On April Fools’ Day 1957, BBC viewers watched a program about a "spaghetti tree" in Switzerland, and many were so convinced it was real that they wanted to grow their own.
In 1957, the BBC pulled off what is arguably one of the greatest April Fools’ joke of all time. The “spaghetti tree” hoax was so good and so believable, in fact, that even BBC staff members were convinced, and had to research the topic to confirm that it was a hoax.
On April 1, 1957, BBC’s broadcasting network aired a three-minute video segment, which showed farmers “harvesting” a rare delicacy from a grove of trees: spaghetti. Remarkably, the segment was so believable that hundreds of viewers called in demanding to know how to grow their own “spaghetti trees.”
Here’s the full story of the BBC’s outrageous “spaghetti tree” hoax.
BBC Viewers Are Astounded By The ‘Spaghetti Tree’ Of Switzerland
The legendary hoax short featured groups of farmers, working in pairs, removing spaghetti noodles from branches, and lying them out in the sun in large baskets to dry.
Adding believability to the hoax segment was the announcer, Richard Dimbleby.
A veteran broadcaster, Dimbleby was the BBC’s first war correspondent and not at all known for silliness. In a perfect deadpan, Dimbleby noted that the spaghetti harvest in Switzerland would be particularly bountiful that year, thanks to the almost complete eradication of the spaghetti tree’s main predator, the “spaghetti weevil.”
“Many people are often puzzled by the fact that spaghetti is produced at such uniform length,” Dimbleby intoned over footage of happy Swiss women pulling strands of pasta from tree branches. “This is the product of many years of patient endeavor by plant breeders who succeed in producing the perfect spaghetti.”
Despite the location of the “farm” — Switzerland, rather than pasta’s native Italy — and the release of the segment on April Fools Day, hundreds of people believed spaghetti trees were real. Even Sir Ian Jacob, the General Director of the BBC at the time, one of the most senior executives, was fooled into believing, even if just for a moment. Jacob reportedly had to research spaghetti in three separate books to confirm that the segment was pulling his leg.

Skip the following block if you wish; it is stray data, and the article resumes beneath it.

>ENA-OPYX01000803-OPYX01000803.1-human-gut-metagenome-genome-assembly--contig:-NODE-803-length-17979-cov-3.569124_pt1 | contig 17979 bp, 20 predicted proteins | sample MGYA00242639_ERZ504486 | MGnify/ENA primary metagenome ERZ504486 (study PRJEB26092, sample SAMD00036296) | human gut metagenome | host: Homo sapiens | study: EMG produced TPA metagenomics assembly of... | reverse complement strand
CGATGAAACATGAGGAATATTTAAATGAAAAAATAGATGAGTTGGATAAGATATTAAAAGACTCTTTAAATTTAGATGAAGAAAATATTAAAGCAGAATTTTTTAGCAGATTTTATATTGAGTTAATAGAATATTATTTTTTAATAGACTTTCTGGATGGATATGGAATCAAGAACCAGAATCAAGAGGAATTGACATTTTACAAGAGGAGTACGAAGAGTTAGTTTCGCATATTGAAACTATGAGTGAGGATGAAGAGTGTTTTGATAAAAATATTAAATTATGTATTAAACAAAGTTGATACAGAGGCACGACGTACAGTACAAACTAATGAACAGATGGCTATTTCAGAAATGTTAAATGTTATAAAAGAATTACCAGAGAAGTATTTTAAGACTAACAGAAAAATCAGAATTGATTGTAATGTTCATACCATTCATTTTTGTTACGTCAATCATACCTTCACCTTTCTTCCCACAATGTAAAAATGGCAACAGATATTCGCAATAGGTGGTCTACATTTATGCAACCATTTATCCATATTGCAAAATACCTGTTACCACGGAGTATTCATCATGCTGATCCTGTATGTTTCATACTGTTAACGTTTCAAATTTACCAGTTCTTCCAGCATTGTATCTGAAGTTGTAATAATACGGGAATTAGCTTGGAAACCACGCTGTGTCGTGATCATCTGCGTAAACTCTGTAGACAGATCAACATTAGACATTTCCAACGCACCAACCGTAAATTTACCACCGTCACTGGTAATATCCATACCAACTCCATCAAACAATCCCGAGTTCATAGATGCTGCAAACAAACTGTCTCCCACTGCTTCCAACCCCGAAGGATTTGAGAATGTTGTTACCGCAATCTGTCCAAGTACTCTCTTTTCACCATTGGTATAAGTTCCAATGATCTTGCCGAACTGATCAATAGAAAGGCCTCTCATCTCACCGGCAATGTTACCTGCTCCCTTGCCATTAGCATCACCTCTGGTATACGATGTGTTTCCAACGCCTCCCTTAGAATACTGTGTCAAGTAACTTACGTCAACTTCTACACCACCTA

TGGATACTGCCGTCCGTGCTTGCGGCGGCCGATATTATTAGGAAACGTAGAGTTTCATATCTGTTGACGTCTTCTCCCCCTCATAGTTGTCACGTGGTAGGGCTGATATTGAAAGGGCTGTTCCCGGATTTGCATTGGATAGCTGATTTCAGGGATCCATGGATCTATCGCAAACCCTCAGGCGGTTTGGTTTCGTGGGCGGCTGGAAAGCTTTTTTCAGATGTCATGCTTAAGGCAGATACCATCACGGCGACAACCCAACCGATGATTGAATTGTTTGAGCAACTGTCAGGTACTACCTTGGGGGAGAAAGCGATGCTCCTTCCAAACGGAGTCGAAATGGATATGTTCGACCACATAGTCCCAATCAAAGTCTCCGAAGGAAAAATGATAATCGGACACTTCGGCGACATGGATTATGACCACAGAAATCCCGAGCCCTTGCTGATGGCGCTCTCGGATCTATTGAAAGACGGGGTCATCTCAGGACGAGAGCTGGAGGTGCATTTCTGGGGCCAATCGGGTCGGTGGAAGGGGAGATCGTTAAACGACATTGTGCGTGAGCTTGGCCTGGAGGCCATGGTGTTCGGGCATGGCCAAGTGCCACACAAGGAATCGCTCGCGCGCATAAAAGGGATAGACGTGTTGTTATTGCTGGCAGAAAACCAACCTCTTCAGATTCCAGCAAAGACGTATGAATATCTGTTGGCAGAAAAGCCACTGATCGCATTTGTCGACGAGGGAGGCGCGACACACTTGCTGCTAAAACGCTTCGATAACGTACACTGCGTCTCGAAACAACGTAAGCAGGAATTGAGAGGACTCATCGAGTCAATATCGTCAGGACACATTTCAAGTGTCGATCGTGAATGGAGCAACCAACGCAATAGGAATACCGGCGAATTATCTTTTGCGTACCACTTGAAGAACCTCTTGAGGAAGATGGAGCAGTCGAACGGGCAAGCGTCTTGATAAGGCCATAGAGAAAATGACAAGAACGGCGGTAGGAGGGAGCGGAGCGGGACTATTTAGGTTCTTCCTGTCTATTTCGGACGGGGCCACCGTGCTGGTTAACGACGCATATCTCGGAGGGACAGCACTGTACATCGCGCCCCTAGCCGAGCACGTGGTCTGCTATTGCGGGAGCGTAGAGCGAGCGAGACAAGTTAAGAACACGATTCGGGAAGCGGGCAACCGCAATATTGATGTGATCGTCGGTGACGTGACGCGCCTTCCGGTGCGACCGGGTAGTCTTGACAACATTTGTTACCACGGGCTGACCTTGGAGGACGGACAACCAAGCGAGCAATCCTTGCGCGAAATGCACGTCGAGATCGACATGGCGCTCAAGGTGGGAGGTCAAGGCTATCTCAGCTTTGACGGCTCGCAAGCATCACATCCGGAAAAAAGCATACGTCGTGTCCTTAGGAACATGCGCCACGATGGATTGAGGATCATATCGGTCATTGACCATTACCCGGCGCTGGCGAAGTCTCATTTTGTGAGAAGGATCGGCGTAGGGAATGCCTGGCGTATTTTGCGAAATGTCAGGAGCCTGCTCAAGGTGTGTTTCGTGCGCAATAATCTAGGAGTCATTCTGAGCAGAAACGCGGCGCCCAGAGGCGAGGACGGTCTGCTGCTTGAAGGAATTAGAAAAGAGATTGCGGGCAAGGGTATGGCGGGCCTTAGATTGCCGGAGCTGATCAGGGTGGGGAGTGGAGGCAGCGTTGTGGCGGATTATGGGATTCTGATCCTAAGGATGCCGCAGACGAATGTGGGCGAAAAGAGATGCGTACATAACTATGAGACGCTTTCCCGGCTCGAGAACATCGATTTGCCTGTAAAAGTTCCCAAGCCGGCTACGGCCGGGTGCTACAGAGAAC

Why The ‘Spaghetti Tree’ Hoax Worked
After the segment aired, hundreds of people called into the BBC, expressing awe at the video, and wondering how they could get their very own spaghetti tree, to grow their own noodles at home. Keeping with the joke, the BBC’s official response was to “place a sprig of spaghetti in a tin of tomato sauce and hope for the best.”
To play devil’s advocate for all of those poor, unsuspecting British viewers, it’s worth noting that spaghetti — and pasta in general — didn’t become popular in the United Kingdom until later in the 20th century. Most who ate spaghetti there bought it in a tin from a store. Because of that, not much was known about the productions or origin, resulting in a great many viewers being duped by the segment.
Eventually, the BBC admitted that the video was a prank, disappointing viewers everywhere.
The ‘Spaghetti Tree’ Was Not The Only Successful BBC Hoax
The “spaghetti tree” segment was one of the BBC’s first times having a laugh at the expense of its viewers — but it was far from the last.
Less than 10 years later, on April Fools’ Day 1964, the network would air an interview with the inventor of “Smellovision” — who convinced many viewers that he had invented a way to transmit smells over television signals. Remarkably, some viewers called in to confirm that they had smelled onions and coffee right through the television sets, according to The Times.
And on Halloween night 1992, the BBC would air a fictional documentary called Ghostwatch that was so convincing in its depiction of a team of journalists being haunted and attacked by a vicious ghost that it reportedly caused some viewers PTSD.
Ultimately, the “spaghetti tree” is the most iconic of the BBC’s hoax programs, still referenced in lists of some of the greatest in history.
According to the Museum of Hoaxes, the idea for the segment came from cameraman Charles de Jaeger, a Vienna native. Apparently, while he was in school, his teacher once told his class that they were “so stupid they would believe him if he told them spaghetti grew on trees.”
Apparently, the teacher was right.